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Fire Safety

These tips are by no means exhaustive, but they are essential components of a proper fire-prevention scheme.

  1. Water is Not Always the Solution
    There are four classes of fires and each requires unique measures to contain. Class A fires for instance can be put out with pressurized water, foam or multi-purpose dry chemical extinguishers. A Class B blaze, on the other hand, can be contained with carbon dioxide, ordinary dry chemical and multi-purpose dry chemical extinguishers. Make sure that you know how to choose and use the proper fire extinguisher.
  2. PASS Your Way to Safety
    To operate an extinguisher using the PASS method: Pull the pin, Aim at the base of the flames, Squeeze the trigger and Sweep from side to side.
  3. Practice Fire Prevention
    As in medicine, the best cure is prevention. Why wait for a fire to start? Set up fire safety measures such as prohibiting smoking in fire-prone areas, avoiding an overload of electrical cords, checking for damaged electrical equipment, etc. In general, fire prevention involves depriving a fire of any one of its three sources: fuel, oxygen and heat. Eliminate one and you can nip any fire in the bud.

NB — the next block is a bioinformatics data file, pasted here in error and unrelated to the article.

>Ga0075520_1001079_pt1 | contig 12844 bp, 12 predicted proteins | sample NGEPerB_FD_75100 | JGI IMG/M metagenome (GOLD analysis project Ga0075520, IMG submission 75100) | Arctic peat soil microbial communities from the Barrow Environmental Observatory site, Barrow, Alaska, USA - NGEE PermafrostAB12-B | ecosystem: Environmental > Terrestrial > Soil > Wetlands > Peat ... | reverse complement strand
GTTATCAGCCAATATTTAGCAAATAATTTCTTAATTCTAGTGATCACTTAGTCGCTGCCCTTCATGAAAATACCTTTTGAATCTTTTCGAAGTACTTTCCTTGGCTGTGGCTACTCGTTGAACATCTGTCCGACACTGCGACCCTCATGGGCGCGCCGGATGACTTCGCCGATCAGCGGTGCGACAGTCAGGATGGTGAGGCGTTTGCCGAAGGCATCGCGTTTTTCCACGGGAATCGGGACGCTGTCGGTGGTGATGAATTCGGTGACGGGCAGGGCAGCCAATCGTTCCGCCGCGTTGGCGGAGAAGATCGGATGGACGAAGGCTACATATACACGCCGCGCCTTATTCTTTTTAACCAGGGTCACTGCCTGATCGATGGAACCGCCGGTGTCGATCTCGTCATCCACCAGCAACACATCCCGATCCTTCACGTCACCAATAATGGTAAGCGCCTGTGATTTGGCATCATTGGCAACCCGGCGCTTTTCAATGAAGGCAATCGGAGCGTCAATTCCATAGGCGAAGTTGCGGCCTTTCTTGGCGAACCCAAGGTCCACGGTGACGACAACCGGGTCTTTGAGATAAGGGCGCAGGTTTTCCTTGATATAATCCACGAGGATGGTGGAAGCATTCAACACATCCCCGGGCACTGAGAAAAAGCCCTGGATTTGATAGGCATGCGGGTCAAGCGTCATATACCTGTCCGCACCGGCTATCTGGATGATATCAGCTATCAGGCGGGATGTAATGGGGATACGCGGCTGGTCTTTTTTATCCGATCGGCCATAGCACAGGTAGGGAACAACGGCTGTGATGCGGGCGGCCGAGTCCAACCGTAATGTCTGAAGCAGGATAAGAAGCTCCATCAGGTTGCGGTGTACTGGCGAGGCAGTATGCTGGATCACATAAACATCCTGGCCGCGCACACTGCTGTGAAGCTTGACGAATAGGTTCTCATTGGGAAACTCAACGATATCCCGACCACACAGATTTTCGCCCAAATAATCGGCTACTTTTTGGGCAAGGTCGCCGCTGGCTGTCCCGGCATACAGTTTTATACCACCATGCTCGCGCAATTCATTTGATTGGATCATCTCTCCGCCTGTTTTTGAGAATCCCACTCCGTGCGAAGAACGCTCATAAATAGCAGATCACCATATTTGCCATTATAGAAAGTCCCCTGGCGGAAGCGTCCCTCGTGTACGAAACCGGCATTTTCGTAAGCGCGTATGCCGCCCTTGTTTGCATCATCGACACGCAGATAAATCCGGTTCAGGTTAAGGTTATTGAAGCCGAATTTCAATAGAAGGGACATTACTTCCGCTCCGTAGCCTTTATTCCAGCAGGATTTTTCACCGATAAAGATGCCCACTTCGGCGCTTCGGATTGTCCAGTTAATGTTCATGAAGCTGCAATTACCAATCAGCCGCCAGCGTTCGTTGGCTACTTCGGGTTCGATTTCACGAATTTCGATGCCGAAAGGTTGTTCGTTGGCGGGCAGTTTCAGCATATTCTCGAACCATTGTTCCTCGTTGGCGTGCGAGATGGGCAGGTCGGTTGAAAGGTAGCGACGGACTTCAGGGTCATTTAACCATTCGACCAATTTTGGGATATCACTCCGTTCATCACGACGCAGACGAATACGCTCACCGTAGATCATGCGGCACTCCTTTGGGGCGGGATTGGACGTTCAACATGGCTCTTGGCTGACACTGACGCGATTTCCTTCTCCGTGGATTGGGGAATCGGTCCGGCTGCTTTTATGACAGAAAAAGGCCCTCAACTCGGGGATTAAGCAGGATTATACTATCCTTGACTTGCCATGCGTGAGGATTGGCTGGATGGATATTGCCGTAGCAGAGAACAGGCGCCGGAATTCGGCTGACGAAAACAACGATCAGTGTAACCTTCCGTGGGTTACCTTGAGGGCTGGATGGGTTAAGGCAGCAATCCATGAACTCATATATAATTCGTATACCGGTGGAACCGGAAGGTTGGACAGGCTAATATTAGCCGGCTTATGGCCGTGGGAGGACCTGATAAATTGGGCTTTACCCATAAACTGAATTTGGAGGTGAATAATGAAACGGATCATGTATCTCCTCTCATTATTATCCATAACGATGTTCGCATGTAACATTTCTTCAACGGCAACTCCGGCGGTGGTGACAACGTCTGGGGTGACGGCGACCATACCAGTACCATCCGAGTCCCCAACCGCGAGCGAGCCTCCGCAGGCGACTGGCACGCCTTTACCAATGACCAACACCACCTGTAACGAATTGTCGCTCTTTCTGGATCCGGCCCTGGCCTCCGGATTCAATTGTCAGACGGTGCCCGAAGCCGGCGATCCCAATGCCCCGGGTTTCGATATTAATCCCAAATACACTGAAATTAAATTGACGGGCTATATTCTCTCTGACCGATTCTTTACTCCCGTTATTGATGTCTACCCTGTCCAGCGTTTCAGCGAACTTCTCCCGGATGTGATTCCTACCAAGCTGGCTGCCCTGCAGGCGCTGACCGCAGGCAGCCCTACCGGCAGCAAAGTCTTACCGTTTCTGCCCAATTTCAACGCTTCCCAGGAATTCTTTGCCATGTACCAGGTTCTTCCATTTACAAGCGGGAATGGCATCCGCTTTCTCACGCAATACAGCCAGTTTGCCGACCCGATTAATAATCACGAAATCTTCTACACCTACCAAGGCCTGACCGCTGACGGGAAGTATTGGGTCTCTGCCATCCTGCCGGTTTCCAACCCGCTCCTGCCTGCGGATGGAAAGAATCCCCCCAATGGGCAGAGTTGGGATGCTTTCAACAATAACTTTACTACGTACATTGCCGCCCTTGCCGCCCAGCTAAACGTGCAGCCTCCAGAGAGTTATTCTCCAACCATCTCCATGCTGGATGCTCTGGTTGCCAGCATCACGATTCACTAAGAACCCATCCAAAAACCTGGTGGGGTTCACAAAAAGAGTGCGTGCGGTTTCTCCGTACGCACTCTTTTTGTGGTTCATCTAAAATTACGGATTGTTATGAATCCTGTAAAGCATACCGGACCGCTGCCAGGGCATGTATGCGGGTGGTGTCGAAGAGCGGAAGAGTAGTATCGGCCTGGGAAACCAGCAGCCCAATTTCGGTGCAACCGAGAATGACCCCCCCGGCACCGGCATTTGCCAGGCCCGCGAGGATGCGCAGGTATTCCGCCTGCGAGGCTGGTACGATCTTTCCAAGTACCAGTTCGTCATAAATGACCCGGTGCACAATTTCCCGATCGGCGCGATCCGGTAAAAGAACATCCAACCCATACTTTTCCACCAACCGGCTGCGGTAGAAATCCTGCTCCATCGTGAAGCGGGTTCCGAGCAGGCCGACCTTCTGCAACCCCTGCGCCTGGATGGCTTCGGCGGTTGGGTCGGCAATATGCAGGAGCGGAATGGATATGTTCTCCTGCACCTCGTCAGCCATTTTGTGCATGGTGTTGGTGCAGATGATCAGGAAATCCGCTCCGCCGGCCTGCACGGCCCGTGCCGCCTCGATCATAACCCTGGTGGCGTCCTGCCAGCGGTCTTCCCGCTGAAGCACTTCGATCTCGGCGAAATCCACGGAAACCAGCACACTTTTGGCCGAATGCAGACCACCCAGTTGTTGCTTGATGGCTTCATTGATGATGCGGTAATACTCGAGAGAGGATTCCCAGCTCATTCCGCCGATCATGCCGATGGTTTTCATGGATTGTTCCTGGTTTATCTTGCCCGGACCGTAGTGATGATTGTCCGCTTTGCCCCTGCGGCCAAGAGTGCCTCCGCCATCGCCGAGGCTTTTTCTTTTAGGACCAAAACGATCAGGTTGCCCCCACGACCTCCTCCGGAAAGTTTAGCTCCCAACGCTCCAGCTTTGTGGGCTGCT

4. Know the Emergency Action Plan
    As much as you have a role to play in fire prevention, it's not really your job. When there's a big fire, don't play the hero. Call in the firefighters at once. Just be familiar enough with your Emergency Action Plan and the Incident Command System so you won't panic and will know what to do. Make sure you know the R.A.C.E method: Rescue - Alarm - Confine - Extinguish/Evacuate.
  5. Stay Low, Stay Alive
    Seventy-five percent of fire-related deaths are caused by carbon monoxide poisoning due to smoke inhalation. Many die not because they burn but because they suffocate. Once a fire is raging and you're caught in it, stay as low as you possibly can – crawl along the floor. The toxic gases in smoke start high and slowly descend, and so to be down close to the floor is to increase your chances of survival and escape.

Taken from our fire safety training programs, part of the DuPont Sustainable Solutions safety training curriculum.